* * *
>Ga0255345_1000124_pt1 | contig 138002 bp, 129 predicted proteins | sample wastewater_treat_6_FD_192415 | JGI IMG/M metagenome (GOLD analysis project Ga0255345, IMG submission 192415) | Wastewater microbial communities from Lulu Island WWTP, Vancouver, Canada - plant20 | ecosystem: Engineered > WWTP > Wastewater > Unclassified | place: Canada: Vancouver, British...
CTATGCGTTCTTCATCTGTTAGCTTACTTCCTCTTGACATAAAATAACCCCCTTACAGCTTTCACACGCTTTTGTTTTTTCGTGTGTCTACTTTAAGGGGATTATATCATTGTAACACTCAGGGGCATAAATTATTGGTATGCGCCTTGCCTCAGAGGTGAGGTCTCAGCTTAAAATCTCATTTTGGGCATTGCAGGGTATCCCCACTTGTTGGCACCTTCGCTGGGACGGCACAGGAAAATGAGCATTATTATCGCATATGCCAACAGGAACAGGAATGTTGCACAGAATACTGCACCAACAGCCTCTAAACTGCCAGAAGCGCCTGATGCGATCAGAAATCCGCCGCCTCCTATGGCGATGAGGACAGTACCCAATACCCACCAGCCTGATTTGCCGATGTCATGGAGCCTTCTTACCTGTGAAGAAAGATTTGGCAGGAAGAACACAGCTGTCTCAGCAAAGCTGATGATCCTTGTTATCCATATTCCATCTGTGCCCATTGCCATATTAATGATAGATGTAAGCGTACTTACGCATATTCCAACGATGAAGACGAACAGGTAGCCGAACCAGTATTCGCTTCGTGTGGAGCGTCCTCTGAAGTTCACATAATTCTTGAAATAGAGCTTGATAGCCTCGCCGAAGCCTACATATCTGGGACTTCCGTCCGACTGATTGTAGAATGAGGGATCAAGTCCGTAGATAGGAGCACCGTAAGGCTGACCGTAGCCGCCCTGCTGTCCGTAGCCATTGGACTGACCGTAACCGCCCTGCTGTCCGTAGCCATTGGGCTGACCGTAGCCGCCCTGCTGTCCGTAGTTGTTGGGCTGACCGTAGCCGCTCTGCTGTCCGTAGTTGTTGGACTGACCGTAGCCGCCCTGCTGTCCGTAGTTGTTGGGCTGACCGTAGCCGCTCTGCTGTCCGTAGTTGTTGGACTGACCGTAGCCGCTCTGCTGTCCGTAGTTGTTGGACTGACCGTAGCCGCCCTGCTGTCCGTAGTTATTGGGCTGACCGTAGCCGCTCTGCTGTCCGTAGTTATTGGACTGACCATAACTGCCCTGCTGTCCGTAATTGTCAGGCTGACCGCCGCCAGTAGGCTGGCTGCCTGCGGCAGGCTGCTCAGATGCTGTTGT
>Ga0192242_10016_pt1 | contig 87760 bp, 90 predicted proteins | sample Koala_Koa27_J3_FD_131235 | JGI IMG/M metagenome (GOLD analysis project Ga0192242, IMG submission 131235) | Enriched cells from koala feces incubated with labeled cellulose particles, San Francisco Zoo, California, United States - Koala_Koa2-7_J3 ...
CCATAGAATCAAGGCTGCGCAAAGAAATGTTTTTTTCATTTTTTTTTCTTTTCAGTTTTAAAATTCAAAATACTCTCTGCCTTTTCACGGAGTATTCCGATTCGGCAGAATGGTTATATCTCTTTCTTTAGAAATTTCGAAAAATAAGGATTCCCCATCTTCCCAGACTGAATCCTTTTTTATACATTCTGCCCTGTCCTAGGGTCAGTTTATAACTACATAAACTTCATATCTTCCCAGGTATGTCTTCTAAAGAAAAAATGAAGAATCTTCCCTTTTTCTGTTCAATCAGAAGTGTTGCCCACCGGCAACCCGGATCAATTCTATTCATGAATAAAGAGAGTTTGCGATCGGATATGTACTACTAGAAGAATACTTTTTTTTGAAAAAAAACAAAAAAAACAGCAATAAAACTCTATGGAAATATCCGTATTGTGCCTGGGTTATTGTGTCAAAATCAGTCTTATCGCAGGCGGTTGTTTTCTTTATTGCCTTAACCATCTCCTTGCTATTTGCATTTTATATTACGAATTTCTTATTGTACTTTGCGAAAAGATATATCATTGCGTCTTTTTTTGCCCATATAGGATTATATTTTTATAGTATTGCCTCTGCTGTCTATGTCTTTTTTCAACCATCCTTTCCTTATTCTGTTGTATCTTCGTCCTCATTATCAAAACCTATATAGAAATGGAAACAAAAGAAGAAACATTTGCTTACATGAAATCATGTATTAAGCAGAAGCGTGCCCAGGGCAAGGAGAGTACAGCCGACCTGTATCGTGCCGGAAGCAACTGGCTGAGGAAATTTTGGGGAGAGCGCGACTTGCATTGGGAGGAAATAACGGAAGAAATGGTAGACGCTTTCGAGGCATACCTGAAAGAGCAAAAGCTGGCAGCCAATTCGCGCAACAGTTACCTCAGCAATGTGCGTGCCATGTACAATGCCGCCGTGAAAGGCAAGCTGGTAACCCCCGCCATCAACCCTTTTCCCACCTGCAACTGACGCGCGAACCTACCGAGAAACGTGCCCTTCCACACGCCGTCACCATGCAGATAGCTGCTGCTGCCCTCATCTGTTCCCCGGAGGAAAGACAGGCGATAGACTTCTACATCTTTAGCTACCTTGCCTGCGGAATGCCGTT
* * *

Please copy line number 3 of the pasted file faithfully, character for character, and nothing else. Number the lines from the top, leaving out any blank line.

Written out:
>Ga0192242_10016_pt1 | contig 87760 bp, 90 predicted proteins | sample Koala_Koa27_J3_FD_131235 | JGI IMG/M metagenome (GOLD analysis project Ga0192242, IMG submission 131235) | Enriched cells from koala feces incubated with labeled cellulose particles, San Francisco Zoo, California, United States - Koala_Koa2-7_J3 ...